I really dislike the “better mousetrap” analogy. If you build a better mousetrap and refuse to promote it, the only beings that learn about it are the mice that live(d) near where you live. Lacking promotion in the form of a blog about better ways to eliminate them, other luckier mice will continue to live free, tease cats, and snack on cheese. One might even develop super powers.

When I started writing this blog and posting it in places where it would get noticed, I made a commitment. I decided to treat blogging like I would any commitment. I was going to devote time and effort to it. I was going to treat my blog like a job and was going to share everything I knew about promoting businesses, causes and candidates as often as I was able. The returns to me are remarkable. Every bit of effort contributed to this blog is returned 10 times over.

So have no fear of blogging or giving freely. The returns are amazing.

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Six Things To Know About Adding A Podcast To Your Blog

Podcasts create another opportunity to reach the audience and inform them about your expertise.
Podcasts create another opportunity to reach the audience and inform them about your expertise.

Six Things To Know About Adding A Podcast To Your Blog. As part of the series on filling out the list of blog content techniques we come to podcasting. Hosting a podcast is like owning your radio station or at least having your own show. In my opinion podcasting opens up another channel of communications for you to reach people in your audience. And after all, sharing knowledge and expertise is the best reason to blog. Podcasts are for people who would rather listen in the car, while they are flying across the country, riding a bike or walking the dog. The podcast is perfect for people who are in a place where they are unable to read, or who simply prefer not to.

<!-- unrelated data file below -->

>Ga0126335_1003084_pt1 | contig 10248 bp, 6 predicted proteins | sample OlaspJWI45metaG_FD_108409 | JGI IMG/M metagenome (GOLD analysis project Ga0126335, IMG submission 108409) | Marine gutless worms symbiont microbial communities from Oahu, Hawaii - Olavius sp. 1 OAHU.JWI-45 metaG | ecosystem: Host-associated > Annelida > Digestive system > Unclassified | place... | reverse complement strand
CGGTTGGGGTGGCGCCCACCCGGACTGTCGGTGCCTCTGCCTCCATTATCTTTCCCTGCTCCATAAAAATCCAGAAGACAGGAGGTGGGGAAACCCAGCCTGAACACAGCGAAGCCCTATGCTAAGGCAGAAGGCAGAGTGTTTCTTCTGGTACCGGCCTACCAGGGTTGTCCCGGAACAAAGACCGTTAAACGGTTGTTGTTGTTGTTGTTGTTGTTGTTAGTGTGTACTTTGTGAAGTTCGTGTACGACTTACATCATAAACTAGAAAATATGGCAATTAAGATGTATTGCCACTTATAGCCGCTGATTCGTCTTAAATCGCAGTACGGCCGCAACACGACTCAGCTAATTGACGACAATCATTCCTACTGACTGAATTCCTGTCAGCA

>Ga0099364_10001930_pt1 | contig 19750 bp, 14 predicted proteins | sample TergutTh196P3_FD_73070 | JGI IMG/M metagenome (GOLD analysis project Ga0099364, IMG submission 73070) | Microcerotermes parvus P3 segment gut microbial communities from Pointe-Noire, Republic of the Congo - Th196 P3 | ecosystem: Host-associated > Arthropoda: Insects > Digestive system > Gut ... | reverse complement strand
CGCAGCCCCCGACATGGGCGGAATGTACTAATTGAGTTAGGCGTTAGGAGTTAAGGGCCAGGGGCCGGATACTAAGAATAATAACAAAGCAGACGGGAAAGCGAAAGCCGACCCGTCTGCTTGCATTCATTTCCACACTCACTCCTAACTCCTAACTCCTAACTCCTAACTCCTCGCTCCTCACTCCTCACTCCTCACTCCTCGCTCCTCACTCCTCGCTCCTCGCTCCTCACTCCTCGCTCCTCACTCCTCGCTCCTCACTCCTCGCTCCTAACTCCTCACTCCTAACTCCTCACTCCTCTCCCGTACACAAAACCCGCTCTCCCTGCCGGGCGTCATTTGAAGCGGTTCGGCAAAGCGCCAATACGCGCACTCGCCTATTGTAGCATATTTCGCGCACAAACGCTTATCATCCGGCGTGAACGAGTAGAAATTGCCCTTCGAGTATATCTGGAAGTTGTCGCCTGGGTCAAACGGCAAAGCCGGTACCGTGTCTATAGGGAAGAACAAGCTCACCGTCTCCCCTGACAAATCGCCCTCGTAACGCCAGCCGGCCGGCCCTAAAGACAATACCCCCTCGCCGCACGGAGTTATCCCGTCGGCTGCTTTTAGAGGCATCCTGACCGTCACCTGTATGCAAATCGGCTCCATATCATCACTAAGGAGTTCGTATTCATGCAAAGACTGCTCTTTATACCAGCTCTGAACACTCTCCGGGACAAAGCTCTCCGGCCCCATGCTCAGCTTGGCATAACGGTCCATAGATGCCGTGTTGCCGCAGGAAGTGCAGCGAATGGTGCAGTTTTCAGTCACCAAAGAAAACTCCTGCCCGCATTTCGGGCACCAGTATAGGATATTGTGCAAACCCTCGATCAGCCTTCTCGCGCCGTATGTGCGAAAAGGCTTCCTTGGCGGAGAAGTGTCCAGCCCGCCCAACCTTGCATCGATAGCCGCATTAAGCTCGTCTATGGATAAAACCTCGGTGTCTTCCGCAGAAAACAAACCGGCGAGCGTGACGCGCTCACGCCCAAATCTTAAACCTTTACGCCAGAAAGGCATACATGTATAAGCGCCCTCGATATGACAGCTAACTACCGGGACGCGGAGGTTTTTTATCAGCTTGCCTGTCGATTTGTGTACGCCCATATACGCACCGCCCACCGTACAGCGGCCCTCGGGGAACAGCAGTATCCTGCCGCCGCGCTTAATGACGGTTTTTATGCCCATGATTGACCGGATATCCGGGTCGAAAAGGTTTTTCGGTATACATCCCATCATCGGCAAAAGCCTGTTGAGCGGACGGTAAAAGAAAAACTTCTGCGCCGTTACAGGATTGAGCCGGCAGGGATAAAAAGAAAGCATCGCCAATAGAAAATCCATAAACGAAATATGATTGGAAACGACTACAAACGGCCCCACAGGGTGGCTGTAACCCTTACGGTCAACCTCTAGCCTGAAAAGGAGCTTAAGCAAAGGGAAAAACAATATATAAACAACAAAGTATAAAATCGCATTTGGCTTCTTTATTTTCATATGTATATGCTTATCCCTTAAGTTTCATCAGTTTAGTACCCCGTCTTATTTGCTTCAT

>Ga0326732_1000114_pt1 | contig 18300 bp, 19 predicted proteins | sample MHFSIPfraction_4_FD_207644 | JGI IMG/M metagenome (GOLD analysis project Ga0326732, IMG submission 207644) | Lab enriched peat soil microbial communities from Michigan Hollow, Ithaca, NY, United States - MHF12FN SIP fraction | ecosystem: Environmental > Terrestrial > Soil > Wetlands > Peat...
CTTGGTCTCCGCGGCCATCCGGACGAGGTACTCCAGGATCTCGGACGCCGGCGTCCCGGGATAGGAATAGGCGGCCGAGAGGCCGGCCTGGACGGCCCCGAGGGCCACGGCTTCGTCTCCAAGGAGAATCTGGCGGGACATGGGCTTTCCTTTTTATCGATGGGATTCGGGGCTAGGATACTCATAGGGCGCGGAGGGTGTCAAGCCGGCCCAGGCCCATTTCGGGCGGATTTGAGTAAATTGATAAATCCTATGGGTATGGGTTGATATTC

Match the audience and what they want. If they would rather listen than read, provide that opportunity.

More To It Than Most Will Tell You

Podcasting is not easy from a technical point of view, and if you do not have any experience with it, but want to do it anyway, it can be learned. I learned how in the days when podcasts were first becoming popular. Anyone who knows me knows that I am not technical. Putting together microphones, downloading recording software, recording phone calls, and getting it all synced together etc. were not easy. I say this because you should know what you are getting into. So many blogs and articles will tell you that things like this are easy. More often than not, they are selling you something and do not want you to know that it is more involved and will take time to set up and then learn. I’ve done hundreds of podcasts and can tell you from experience that it is challenging. Forewarned is forearmed. Here are other details to consider when contemplating a podcast.

  1. If you are serious about starting a podcast do not rely on the built in microphone that came with your computer. The sound quality is not on a par with anything that will make you proud. Buy the best microphone you can afford. If it is priced under $100.00 then it is probably not the quality you need. As with everything you will get what you pay for, microphones are no different. Other podcasters will have high production values. You are competing with them for listeners. If the quality of your sound is not any good, you will have a difficult time attracting and retaining audience members.
  2. Phone or Skype? I have a separate phone line for making calls to interview people for my podcasts. It requires special phone connections, a USB audio interface and a digital PBX along with the microphone, headphones and recording software. In the early days of podcasting this was the only option. It worked, but was a pain. Even with a land line the sound quality was not always broadcast quality. Thank goodness for Skype. I do not remember how I learned that I could record phone conversations over Skype, but it was a real blessing. The sound is always excellent and the recording feature comes with it. Skype is not free, but it is priced very reasonably. After I started recording interviews with Skype, I spent almost no time editing or making changes to sound quality with my editing software. The main thing I have to monitor are the sound levels, is it too loud or too soft, and that is relatively easy to manage.